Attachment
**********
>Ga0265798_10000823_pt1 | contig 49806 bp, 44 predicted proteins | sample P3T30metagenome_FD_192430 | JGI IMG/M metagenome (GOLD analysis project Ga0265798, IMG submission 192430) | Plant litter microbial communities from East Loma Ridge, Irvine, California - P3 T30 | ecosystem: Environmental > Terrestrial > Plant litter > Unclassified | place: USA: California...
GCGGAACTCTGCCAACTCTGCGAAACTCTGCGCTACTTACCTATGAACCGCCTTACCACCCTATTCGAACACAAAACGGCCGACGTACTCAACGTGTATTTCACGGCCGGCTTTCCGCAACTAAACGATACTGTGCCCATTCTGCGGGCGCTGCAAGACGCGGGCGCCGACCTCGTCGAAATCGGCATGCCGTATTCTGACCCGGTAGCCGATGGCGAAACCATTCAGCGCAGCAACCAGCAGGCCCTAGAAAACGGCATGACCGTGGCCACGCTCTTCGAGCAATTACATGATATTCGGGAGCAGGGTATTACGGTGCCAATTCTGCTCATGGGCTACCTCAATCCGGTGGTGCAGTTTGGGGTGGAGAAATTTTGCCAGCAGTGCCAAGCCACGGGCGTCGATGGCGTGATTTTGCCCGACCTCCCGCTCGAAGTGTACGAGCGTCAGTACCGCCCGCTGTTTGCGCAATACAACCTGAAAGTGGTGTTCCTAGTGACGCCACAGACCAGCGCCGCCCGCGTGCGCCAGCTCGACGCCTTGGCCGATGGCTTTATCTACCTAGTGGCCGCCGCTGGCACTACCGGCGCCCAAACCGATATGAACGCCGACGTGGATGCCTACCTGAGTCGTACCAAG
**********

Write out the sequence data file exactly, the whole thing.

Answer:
>Ga0265798_10000823_pt1 | contig 49806 bp, 44 predicted proteins | sample P3T30metagenome_FD_192430 | JGI IMG/M metagenome (GOLD analysis project Ga0265798, IMG submission 192430) | Plant litter microbial communities from East Loma Ridge, Irvine, California - P3 T30 | ecosystem: Environmental > Terrestrial > Plant litter > Unclassified | place: USA: California...
GCGGAACTCTGCCAACTCTGCGAAACTCTGCGCTACTTACCTATGAACCGCCTTACCACCCTATTCGAACACAAAACGGCCGACGTACTCAACGTGTATTTCACGGCCGGCTTTCCGCAACTAAACGATACTGTGCCCATTCTGCGGGCGCTGCAAGACGCGGGCGCCGACCTCGTCGAAATCGGCATGCCGTATTCTGACCCGGTAGCCGATGGCGAAACCATTCAGCGCAGCAACCAGCAGGCCCTAGAAAACGGCATGACCGTGGCCACGCTCTTCGAGCAATTACATGATATTCGGGAGCAGGGTATTACGGTGCCAATTCTGCTCATGGGCTACCTCAATCCGGTGGTGCAGTTTGGGGTGGAGAAATTTTGCCAGCAGTGCCAAGCCACGGGCGTCGATGGCGTGATTTTGCCCGACCTCCCGCTCGAAGTGTACGAGCGTCAGTACCGCCCGCTGTTTGCGCAATACAACCTGAAAGTGGTGTTCCTAGTGACGCCACAGACCAGCGCCGCCCGCGTGCGCCAGCTCGACGCCTTGGCCGATGGCTTTATCTACCTAGTGGCCGCCGCTGGCACTACCGGCGCCCAAACCGATATGAACGCCGACGTGGATGCCTACCTGAGTCGTACCAAG